Why Silos Are Bad for Your Content and How to Avoid it

Unless you’re in corn or grain country, we can all collectively agree that silos are bad. They create frustration, disengagement, animosity, and other feelings that won’t help your business, team, or content.

We can also all concur that silos are a reality for large enterprise content teams. With lots of stakeholders, strategies, products, and customer targets, silos are all but necessary to get things done. The issues crop up when communication and collaboration ceases to happen. And remote or hybrid work frameworks can make it more difficult without a commitment to communication, processes, and accountability.

So, how can you start to implement a change in your siloed structure? How can your silo walls be broken down? We have some ideas.

A Story About Silos

I often think back to the early days of DivvyHQ and some of our interactions with companies. Many times, these enterprises would be going through organizational change and seeking to create a new content strategy and plan with the help of a content marketing platform.

One of those early customers was a large technology company based in the UK. They were having issues tracking all the content they were producing and publishing. They had 50 different markets worldwide, and each had its own content team. They didn’t talk to each other most of the time, so the silos were undeniable.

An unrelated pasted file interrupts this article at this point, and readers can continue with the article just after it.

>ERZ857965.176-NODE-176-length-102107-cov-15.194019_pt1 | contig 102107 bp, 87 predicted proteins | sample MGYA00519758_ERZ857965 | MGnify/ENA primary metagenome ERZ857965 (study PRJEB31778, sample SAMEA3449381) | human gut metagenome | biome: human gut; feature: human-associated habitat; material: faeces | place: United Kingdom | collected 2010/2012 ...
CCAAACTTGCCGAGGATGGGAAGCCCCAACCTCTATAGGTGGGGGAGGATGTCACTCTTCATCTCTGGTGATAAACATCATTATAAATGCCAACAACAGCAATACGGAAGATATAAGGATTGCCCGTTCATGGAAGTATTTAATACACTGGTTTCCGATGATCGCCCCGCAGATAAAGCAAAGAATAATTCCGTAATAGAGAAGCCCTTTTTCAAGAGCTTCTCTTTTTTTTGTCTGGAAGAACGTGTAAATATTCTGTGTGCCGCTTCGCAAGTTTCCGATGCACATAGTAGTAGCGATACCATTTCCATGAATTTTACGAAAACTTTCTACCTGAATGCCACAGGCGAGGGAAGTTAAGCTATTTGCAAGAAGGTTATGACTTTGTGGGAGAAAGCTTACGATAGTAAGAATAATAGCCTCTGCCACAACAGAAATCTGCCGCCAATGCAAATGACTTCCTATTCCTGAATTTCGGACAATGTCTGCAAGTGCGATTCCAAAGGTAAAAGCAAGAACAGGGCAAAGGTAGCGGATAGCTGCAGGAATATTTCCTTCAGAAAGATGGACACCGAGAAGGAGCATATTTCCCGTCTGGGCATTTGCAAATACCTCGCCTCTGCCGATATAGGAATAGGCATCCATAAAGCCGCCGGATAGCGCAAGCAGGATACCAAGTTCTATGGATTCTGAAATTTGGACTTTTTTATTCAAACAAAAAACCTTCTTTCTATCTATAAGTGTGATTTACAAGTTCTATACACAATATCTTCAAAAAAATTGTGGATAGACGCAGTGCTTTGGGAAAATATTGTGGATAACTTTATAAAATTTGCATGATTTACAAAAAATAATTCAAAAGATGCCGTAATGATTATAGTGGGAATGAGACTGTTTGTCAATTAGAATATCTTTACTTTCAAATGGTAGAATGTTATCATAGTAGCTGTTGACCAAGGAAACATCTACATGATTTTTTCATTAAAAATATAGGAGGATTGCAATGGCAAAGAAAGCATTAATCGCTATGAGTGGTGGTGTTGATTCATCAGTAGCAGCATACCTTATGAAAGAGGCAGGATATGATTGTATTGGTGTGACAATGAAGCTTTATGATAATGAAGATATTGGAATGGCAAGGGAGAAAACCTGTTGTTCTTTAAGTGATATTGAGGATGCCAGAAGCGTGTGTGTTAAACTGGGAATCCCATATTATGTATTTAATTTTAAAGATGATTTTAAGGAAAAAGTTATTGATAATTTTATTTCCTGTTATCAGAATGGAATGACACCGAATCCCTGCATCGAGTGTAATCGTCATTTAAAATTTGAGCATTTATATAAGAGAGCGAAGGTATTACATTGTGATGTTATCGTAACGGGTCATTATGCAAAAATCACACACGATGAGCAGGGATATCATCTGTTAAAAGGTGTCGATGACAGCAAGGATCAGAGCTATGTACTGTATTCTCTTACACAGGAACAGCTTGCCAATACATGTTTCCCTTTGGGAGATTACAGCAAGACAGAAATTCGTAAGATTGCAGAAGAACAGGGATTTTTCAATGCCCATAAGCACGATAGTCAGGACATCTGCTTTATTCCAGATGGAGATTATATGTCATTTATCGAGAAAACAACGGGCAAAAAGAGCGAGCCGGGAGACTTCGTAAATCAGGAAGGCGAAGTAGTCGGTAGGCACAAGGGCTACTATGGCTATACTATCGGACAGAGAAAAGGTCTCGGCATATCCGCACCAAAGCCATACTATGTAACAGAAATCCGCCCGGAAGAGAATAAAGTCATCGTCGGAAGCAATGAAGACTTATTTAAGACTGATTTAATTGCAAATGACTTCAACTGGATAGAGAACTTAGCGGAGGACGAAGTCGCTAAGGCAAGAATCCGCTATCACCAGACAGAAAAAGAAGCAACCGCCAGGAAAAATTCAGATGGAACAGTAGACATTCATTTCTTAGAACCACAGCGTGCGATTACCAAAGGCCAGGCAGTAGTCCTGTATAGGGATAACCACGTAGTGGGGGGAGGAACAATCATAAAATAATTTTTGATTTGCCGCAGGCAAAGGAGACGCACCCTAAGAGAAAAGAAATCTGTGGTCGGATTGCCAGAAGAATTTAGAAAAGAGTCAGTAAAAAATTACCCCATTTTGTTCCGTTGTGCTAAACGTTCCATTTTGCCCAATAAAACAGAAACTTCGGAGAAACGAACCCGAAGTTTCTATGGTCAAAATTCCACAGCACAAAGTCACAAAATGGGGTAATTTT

This lack of communication was so bad that two teams hired agencies to produce some product videos. They were nearly identical, and the company was out tens of thousands of dollars. That’s a shining example of why silos are bad and what they can literally cost you.

The Impact of Silos

In the example above, it’s evident that if those teams had collaborated, they would have saved time, money, and resources. They’d still have a great video at the end of the day, usable across many regions.

It seems simple. Why wouldn’t they talk to each other? Why didn’t anyone realize this was happening? The short answer is that they, like so many organizations, lack visibility at scale. They don’t have processes around planning, nor do they have a master content calendar that defines every project for the company.

To play devil’s advocate, you might be thinking silos aren’t always bad. They let groups have a very internal focus. It might make some tasks easier. In the long term, it’s not sustainable. It creates a vacuum where there’s no outside input or collaboration. It won’t help your company realize its content marketing goals. When everybody’s doing their own thing, they are also most concerned about self-preservation. They look only to grow their silo, not the business as a whole.

If there’s no urgency from leaders for transparency and collaboration, there won’t be any from below. That can create a toxic workplace, and your best content marketers will burn out or leave.

Breaking Down the Silos: A Roadmap for Organizational Change

Change is hard; no one likes it. However, we all faced substantial pivots in the past few years. So, hopefully, we all collectively learned that change is good!